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From Wikipedia, the free encyclopedia

Mahanubhav (also known as Jai Krishni Pantha) refers to Hindu sects in India, started by Sarvagya Shri Chakradhar Swami (or Chakradahrara) in 1100-1200.[1] Shri Chakradhar Swami propagated a religious movement, as well as social movement, in which all members were accepted irrespective of their castes, and the traditional ritualistic religion was rejected. Some sources list the founder of Mahanubhava as Govinda Prabhu and Chakradhara as its first "apostle".[2] The religion survives to the present. It teaches that Krishna is the only God.[3]

Code of conduct

Sarvadnya Shri Chakradhar Swami propounded his philosophy like Shri Krishna from among the "Five Krishnas" (shri gopal krishna, shri dattatreya prabhu, shri chakrapani, shri govind prabhu and shri chakradhara swami). He was born in Bharuch, Gujarat. Although he was of Gujarati by birth, he had excellent command of the Marathi language. He moved among all sections of society. He discoursed his philosophy extremely effectively among the people in their own language. He used formulaic language full of meaning in a compact style.

One of the most important aspects of the philosophy propounded by him is asceticism. His fourfold teachings are: non-violence, celibacy, asceticism and bhakti. And the different aspects of Gods incarnations to be worshipped are: name, form, activity, deeds, place, vachans (shruti), memories (Smriti) and the blessing of God incarnate.

One can practice bhakti by memorising deeds of the Al-mighty. The aspirant for salvation must sacrifice his country, village and his relations and offer his life to God. Chakradhara Swami also taught the disciple of the sect when, where, how, how much alms they should be beg for. The central theme of his teaching was, "Feel the soul and not the body". Living the life of mendicant and practicing asceticism severely, the devotee should live according to principle, "God is mine and I am God’s". The core of his code of behaviour is summed up in the following line for the benefit of his followers: "Even if the head is cut off, the body should worship God".

Besides teaching strict vegetarianism, the Mahanubhava Panth forbids the use of alcohol and teaches non-violence.[3]

Literature

Mahanubhav's literature generally comprises works that describe the incarnations of gods, the history of the sect, commentaries on the Bhagavad Gita, poetical works narrating the stories of life of Shri Krishna and grammatical and etymological works that are deemed useful to explain the philosophy of sect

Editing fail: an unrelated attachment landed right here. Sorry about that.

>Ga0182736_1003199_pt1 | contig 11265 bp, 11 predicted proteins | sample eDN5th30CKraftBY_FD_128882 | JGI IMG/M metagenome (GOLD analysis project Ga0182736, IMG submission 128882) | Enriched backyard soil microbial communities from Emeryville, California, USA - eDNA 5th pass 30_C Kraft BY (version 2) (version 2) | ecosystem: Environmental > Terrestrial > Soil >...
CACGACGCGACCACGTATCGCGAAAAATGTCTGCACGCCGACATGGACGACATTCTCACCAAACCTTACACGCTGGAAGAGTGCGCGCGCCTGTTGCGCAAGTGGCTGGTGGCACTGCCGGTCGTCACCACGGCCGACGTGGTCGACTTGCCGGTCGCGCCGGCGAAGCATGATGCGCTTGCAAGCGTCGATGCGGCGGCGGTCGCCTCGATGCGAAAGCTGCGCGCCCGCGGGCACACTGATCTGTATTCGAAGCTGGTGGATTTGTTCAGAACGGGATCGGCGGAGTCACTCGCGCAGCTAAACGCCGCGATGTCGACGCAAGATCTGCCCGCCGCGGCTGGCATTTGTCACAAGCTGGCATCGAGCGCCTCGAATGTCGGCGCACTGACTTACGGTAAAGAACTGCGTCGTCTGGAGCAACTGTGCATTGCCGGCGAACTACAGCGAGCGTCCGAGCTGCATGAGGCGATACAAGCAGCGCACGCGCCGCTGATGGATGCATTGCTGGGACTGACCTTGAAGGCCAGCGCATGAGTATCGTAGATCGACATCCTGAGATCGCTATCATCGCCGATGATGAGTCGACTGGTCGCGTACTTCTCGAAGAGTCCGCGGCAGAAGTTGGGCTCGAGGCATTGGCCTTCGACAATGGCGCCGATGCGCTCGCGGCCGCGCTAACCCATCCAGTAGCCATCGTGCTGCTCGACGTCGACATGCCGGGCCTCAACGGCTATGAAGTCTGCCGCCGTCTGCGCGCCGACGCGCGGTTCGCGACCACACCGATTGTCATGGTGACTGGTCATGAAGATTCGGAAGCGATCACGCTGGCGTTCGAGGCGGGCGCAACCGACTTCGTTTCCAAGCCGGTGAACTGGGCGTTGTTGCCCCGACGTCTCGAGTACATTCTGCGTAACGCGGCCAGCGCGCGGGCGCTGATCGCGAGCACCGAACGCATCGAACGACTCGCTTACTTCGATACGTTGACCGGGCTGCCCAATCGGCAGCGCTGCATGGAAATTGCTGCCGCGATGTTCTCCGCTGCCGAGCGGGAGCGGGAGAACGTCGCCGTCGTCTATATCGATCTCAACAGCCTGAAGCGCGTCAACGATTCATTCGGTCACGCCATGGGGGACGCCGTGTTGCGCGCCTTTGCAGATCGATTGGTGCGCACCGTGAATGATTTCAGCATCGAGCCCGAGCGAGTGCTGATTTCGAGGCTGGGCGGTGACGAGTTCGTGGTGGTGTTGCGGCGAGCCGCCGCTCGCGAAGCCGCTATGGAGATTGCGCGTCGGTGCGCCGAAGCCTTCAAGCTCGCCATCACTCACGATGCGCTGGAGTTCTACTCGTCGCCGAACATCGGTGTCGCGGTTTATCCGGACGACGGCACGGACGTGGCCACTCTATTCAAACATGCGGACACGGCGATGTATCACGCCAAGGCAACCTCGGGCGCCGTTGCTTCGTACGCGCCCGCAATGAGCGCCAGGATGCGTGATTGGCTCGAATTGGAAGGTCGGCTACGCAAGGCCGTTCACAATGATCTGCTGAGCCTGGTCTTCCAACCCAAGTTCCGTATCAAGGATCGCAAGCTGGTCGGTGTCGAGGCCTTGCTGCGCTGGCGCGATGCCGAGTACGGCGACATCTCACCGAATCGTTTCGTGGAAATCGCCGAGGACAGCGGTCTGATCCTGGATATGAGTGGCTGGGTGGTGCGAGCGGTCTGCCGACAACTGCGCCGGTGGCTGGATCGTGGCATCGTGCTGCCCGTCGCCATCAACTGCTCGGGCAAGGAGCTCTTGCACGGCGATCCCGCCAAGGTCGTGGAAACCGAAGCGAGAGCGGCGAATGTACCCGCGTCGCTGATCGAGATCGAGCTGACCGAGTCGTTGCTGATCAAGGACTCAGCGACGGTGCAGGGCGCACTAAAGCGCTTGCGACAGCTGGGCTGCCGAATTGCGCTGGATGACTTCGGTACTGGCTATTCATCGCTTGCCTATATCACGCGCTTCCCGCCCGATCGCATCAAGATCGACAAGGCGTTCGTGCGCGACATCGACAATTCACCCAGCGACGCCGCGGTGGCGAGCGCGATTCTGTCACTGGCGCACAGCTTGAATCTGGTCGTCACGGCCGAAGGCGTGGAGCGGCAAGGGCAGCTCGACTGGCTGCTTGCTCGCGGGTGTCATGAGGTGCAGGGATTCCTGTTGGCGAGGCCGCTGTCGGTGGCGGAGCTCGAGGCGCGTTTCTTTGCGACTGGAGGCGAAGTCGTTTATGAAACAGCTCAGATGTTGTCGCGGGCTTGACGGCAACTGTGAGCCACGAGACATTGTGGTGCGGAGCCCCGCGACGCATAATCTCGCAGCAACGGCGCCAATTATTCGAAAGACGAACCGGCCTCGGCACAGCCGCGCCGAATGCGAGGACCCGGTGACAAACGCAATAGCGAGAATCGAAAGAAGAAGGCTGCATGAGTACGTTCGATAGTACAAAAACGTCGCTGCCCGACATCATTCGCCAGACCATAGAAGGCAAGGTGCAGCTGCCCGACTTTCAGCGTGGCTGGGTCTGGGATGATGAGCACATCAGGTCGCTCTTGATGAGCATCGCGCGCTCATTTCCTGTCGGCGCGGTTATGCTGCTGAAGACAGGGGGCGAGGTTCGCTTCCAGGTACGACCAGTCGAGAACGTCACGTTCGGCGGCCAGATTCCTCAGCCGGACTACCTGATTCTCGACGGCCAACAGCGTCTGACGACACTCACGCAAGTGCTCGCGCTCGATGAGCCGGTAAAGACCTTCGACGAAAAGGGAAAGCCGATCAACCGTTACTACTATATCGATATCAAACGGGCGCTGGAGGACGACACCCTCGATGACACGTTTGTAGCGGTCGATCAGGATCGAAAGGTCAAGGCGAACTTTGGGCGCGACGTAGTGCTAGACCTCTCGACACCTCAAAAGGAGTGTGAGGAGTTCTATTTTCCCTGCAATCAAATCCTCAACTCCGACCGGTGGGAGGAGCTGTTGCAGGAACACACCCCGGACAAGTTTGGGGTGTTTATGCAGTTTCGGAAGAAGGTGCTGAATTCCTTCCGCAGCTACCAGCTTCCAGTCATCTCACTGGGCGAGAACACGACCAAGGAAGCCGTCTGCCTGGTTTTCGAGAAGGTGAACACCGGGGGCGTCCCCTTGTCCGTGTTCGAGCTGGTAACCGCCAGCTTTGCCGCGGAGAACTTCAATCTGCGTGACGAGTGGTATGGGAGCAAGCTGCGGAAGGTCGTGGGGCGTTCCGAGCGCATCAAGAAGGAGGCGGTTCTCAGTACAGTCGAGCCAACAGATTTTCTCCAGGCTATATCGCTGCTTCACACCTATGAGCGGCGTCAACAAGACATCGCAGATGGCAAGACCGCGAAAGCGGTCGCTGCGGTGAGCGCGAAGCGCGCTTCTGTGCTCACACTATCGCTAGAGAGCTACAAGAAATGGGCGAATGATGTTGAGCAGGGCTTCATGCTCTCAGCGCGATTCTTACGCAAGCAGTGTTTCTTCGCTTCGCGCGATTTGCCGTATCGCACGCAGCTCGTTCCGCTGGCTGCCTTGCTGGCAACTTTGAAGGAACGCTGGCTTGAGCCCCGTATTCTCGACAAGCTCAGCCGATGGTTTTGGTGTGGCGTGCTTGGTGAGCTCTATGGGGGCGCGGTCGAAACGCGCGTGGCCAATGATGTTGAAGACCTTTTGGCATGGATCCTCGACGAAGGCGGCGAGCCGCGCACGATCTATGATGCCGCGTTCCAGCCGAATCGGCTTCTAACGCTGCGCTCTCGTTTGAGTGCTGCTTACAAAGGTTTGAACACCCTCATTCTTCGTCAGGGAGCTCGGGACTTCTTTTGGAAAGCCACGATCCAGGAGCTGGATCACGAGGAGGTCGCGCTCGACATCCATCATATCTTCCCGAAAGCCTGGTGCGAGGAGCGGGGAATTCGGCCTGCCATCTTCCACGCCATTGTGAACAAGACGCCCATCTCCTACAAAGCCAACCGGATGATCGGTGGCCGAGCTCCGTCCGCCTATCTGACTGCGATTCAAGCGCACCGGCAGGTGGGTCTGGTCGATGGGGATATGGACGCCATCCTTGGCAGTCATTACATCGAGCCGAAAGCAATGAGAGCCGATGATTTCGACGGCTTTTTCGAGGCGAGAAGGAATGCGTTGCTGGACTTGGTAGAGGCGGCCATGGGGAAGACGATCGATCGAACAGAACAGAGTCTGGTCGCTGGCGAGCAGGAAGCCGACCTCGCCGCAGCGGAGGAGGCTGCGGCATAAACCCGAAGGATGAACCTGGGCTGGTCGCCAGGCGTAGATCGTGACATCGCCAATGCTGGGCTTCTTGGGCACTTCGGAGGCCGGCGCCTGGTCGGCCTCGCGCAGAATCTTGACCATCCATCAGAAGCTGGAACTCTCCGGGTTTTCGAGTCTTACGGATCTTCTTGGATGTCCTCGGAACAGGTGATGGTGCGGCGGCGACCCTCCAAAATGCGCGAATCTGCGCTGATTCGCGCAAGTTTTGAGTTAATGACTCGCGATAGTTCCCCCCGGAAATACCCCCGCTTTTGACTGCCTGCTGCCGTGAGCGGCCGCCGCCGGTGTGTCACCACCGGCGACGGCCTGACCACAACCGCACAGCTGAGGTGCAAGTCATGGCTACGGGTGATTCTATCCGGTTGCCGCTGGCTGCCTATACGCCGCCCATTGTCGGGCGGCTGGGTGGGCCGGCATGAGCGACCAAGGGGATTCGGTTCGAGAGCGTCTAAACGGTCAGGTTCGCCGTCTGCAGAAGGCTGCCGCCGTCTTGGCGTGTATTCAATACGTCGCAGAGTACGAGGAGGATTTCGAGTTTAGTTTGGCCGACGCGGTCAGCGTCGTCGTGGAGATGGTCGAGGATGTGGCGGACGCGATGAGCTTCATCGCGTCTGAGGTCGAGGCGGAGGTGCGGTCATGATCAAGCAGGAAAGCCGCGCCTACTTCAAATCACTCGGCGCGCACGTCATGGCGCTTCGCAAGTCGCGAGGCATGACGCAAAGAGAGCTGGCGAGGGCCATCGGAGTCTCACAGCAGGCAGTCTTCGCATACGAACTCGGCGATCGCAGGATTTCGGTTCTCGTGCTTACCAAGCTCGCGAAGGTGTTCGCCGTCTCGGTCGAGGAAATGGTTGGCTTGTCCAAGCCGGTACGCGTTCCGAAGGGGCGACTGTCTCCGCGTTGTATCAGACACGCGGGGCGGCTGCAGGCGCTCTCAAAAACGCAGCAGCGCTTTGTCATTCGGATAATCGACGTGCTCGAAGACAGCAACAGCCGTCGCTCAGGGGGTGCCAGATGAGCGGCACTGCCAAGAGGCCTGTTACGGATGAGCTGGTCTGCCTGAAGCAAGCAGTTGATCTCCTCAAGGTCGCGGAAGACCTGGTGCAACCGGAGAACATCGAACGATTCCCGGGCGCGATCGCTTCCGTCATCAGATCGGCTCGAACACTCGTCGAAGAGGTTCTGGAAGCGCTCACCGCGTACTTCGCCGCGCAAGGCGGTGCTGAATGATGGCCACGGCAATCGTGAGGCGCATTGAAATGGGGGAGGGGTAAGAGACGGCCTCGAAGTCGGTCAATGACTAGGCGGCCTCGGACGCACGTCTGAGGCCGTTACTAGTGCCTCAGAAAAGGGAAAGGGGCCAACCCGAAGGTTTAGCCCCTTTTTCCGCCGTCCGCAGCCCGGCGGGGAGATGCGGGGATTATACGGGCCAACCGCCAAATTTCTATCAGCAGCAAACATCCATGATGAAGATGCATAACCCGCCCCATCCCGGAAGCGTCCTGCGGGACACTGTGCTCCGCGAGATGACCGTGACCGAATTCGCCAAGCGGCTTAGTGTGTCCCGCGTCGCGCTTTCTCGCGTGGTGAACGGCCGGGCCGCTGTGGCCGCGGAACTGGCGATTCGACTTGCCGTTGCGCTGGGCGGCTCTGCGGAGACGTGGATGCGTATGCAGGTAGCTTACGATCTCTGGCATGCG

Leelacharitra is thought to be the first biography written in the Marathi language.[citation needed] Mahimbhat's second important literacy creation was Shri Govindaprabhucharitra or Rudhipurcharitra, a biography of Swami's guru, Shri Govind Prabhu, in the form of 325 deeds. This was probably written in 1288, soon after the death of Shri Prabhu.

Apart from Leelacharitra, Keshobas alias Keshavrajsuri has collected the Swami aphoristic vachans or actually spoken words, known as Sutrapath which is always on the lips of the follower of Mahanubhav. Keshavrajsuri translated the some of "deeds" from Leelacharitra into Sanskrit in his work called "Ratnamala". Similarly he has written in Sanskrit Dristantstotarm based on Dristantpath. The first Acharya of Mahanubhava Sect is Nagdevachrya or Bhatobas. His biography was written by Narendra and Bhaidevbas in about 1308.

In this manner seven works which have been written are known as satigranth and they are accepted by the follower of the sect. These works and their writers are:

  1. Narendra : Rukaminiswayamvara (1292)
  2. Bhaskarbhat Borikar : Shishupalvadha (1312)
  3. Bhaskarbhat Borikar : Uddhavgita (1313)
  4. Damodar Pandit : Vachhaharana (1316)
  5. Ravalobas : Sahayadrivaranana (1353)
  6. Narayanbas Bahahaliye : Riddhipurvarnana (1418)
  7. Vishvanath Balapurkar : Janaprabodh (1418).

History

It was Nagadeva who systematized Mahanubhava. Mahadamba was a leading poetess of the movement.[2]

Publications

The Mahanubhava Panth publishes Mahanubhav Sandesh, a newspaper in Marathi and Hindi . There are plans to eventual expand the publication to an English edition.[4]


References

  1. ^ Priya, Kumar Ravi; Dalal, Ajit Kumar (2016-04-01). Qualitative Research on Illness, Wellbeing and Self-Growth: Contemporary Indian Perspectives. Routledge. ISBN 978-1-134-93347-1.
  2. ^ a b Indian History. Allied Publishers. 1988. ISBN 9788184245684.
  3. ^ a b "Mahanubhav Panth". Hinduism Facts | Facts about Hindu Religion. 2011-06-15. Retrieved 2019-01-11.
  4. ^ "Mahanubhava Sandesh website". Archived from the original on 2015-05-30. Retrieved 2015-05-30.
This page was last edited on 15 September 2020, at 18:11
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